cultural, aesthetic values in the societies such biocultural heritages are identities of indigenous peoples need to account in national legislation and have international standard legal right .
National Policies
None of national policy and legislation has emphasised on indigenous issues. Such as
leasehold Forestry Policy (2002) and 10th Forest Action Plan (2002-2007) and Forest Act 1993 are silent in the case of indigenous peoples. National Reserves, Protected Areas and National Parks Acts and policies are not recognised indigenous peoples’ rights over traditional lands, bio and natural resources along with their historical territories. Wetland Policy 2002 (2059 B.S.) also have not respect customary rights of indigenous nationalities. His Majesty’s Government of Nepal has prepared a draft national legislation 2002 (2059 B.S.) regarding biodiversity and traditional knowledge (access to genetic resources, right and benefit sharing) without recognised and participation of indigenous nationalities. Based on the draft legislation, World Conservation Union Nepal has completed community registration and
documentation programme on traditional knowledge about biodiversity in more than 20 districts in historical territory of indigenous peoples without consulting with indigenous peoples and respect the theme of Convention of Biological Diversity 1992, RAMSAR Iran 1971. The draft legislation 2002 on access to genetic resource, right and benefit sharing itself incomplete, unfavourable to indigenous. The activities of registration and documentation programme of World Conservation Union (IUCN) Nepal encourage to bio piracy and violate indigenous peoples’ customary rights over their resources and knowledge. Indigenous voice was raised to World Conservation Union (IUCN) Nepal to stop collect information, and the collected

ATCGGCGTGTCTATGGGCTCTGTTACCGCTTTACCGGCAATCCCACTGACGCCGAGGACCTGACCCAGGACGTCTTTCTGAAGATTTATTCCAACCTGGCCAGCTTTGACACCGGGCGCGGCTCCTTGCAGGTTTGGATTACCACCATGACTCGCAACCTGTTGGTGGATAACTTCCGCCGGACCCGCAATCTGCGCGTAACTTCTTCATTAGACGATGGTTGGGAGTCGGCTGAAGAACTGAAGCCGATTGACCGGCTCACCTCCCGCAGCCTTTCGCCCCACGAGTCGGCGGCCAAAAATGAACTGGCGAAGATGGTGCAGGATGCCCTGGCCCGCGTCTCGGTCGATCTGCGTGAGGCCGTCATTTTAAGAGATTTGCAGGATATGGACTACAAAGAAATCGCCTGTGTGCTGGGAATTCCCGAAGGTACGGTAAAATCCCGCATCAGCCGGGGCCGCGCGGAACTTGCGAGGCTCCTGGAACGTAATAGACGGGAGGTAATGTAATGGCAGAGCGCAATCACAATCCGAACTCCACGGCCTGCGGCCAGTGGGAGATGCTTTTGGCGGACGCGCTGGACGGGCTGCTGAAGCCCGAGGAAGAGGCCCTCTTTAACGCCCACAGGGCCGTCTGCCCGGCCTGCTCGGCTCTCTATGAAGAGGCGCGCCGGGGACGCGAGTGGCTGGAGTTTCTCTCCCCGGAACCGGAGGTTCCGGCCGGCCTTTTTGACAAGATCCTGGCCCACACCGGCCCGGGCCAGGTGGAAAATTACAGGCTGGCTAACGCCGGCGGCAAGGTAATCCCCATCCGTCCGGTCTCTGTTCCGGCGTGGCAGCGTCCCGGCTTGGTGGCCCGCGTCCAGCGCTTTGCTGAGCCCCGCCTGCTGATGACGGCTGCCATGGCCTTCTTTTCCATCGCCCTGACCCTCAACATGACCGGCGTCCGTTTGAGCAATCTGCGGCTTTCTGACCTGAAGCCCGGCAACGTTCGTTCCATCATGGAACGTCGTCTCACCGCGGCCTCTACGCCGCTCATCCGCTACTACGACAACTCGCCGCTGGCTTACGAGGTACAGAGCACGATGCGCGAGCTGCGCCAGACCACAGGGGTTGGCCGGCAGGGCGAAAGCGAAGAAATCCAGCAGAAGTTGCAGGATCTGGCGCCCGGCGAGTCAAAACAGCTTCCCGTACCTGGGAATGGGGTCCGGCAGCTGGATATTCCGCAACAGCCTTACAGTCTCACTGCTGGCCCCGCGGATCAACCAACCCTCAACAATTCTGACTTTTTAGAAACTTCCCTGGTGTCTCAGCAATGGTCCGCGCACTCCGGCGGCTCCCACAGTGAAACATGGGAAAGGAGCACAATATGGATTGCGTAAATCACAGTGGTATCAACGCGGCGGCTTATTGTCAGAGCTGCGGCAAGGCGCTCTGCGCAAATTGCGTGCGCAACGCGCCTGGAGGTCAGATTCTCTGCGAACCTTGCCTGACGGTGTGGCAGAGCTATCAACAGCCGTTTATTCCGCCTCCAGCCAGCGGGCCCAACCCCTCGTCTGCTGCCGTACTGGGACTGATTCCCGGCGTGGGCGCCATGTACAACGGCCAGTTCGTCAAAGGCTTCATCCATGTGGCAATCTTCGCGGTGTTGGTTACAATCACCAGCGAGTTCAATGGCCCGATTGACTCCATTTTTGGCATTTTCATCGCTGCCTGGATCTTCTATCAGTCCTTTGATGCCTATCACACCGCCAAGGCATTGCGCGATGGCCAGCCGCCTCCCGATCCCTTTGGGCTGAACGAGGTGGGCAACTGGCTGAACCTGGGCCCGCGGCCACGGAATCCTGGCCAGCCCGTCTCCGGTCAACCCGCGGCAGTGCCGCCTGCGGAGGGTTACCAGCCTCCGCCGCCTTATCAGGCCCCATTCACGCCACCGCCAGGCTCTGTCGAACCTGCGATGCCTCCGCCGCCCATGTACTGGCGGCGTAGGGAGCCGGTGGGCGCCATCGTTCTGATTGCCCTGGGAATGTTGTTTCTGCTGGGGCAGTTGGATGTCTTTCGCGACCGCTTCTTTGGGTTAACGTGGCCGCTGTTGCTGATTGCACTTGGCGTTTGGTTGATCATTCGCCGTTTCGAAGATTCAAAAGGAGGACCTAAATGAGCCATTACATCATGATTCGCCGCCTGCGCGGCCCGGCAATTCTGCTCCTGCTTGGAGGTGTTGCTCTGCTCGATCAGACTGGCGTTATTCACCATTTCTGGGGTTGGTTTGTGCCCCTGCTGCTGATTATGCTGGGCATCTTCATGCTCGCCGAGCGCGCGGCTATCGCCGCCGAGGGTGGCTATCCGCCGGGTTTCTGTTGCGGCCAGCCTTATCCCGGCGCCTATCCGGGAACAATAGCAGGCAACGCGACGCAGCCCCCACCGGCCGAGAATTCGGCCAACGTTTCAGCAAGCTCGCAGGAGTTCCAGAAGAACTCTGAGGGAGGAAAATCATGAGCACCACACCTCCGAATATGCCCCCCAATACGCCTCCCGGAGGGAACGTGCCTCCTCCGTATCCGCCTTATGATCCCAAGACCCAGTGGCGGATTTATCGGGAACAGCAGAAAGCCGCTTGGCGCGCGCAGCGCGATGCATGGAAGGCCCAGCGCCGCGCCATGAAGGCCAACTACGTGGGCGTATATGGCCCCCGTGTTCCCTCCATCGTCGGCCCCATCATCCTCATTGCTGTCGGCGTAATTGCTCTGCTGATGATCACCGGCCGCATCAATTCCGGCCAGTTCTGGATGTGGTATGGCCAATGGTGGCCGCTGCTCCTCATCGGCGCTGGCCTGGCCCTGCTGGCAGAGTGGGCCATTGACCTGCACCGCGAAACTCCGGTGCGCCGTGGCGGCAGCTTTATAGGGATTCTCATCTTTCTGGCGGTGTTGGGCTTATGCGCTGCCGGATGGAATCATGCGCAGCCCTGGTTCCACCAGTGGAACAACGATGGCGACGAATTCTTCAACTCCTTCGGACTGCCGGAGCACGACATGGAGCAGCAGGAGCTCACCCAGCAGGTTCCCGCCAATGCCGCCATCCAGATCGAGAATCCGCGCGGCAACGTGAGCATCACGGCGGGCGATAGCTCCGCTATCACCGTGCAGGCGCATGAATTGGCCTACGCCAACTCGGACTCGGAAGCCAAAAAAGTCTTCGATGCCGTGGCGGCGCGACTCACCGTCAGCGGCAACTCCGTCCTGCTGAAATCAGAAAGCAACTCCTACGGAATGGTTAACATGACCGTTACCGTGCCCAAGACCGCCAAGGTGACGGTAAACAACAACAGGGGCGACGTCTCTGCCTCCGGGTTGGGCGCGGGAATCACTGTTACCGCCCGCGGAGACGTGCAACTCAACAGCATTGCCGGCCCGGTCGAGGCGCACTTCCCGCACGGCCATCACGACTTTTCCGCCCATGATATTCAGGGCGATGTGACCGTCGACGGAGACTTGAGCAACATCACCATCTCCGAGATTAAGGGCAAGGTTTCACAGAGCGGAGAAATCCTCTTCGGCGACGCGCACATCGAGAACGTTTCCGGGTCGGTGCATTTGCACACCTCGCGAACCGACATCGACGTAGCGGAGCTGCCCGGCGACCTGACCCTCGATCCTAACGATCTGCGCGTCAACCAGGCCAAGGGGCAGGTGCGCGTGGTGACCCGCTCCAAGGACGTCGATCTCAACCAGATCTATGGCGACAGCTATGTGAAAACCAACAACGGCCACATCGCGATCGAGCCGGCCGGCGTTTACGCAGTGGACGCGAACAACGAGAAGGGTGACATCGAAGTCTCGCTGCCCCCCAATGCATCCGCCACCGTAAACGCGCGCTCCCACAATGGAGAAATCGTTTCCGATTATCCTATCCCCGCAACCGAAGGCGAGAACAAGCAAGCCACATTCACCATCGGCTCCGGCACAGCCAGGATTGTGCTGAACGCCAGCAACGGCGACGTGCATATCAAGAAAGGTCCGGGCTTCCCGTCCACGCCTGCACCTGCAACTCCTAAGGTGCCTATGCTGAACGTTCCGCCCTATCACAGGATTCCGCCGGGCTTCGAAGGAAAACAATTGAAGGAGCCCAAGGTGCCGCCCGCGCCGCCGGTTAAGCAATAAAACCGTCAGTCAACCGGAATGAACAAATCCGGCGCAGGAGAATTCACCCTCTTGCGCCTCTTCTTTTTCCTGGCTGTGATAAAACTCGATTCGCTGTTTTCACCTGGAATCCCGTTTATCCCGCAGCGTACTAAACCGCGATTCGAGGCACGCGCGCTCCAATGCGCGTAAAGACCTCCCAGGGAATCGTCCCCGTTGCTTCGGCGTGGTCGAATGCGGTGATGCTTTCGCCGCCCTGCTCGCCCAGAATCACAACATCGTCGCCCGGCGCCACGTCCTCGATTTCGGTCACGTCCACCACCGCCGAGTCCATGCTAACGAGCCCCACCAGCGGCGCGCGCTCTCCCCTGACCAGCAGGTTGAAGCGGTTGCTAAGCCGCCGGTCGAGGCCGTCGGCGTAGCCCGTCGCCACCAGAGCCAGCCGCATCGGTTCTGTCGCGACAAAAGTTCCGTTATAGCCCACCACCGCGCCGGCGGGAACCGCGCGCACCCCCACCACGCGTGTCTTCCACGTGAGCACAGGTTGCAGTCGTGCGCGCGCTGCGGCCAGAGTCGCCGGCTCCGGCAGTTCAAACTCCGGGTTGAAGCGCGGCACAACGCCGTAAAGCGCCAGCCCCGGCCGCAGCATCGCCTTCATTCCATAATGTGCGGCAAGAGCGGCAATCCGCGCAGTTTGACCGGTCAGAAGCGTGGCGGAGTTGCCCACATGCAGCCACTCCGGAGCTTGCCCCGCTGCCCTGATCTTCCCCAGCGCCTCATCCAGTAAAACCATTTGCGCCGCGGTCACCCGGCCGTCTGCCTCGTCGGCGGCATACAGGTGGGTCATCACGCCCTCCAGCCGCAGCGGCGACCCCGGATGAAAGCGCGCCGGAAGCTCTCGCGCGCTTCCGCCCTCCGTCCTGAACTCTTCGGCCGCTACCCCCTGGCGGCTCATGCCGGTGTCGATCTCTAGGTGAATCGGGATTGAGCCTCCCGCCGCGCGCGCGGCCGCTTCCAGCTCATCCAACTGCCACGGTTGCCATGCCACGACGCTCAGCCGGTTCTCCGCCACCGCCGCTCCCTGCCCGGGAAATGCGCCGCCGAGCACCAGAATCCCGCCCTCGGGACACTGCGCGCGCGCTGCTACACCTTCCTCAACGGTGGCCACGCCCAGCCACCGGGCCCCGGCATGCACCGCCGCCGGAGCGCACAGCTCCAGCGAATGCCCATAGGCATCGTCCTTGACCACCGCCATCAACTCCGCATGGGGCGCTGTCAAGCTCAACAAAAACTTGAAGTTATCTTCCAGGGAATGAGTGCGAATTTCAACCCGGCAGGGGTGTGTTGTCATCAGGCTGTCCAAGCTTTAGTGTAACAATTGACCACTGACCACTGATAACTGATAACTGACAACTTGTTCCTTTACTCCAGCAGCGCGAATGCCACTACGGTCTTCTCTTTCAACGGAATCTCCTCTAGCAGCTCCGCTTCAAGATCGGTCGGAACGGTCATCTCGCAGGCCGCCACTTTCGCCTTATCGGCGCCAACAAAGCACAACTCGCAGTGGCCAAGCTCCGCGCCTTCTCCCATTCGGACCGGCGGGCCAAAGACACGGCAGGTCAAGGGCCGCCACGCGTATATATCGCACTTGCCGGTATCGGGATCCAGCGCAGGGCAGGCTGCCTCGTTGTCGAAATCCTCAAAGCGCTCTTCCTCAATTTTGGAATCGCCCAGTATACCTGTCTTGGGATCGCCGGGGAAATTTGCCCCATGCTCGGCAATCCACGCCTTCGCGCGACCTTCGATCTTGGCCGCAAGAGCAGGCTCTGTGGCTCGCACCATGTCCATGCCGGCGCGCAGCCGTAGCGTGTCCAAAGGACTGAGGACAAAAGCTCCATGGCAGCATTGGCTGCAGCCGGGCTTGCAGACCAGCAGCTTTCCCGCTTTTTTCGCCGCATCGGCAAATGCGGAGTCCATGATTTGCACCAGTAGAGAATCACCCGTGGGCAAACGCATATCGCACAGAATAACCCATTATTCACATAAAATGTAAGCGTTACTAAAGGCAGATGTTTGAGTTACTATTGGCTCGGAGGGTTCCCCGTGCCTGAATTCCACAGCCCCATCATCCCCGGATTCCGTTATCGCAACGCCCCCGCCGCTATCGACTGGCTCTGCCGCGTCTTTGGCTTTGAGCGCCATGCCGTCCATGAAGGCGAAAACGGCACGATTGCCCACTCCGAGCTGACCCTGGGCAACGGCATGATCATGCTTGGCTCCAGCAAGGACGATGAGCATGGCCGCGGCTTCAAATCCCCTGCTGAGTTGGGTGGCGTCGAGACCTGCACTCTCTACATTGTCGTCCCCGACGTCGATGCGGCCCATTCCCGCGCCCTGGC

informations should back to proper indigenous peoples till the draft legislation recognise indigenous peoples as well as confirm their participation in each step of decision making and should not even disclose the report to funding organisation. Similarly, different multilateral, bilateral organisations, INGOs, NGOs are working at indigenous peoples’ territories in the sense of conservation, sustainable, development and sustainable livelihoods of people without respecting indigenous issues. There are not any sign and symbol of existing activities to address indigenous issues such as Terai Arc Land (TAL) programme of World Wide Fund (WWF) Nepal, biodiversity translocation programme of International Centre for integrated Mountain (ICIMOD).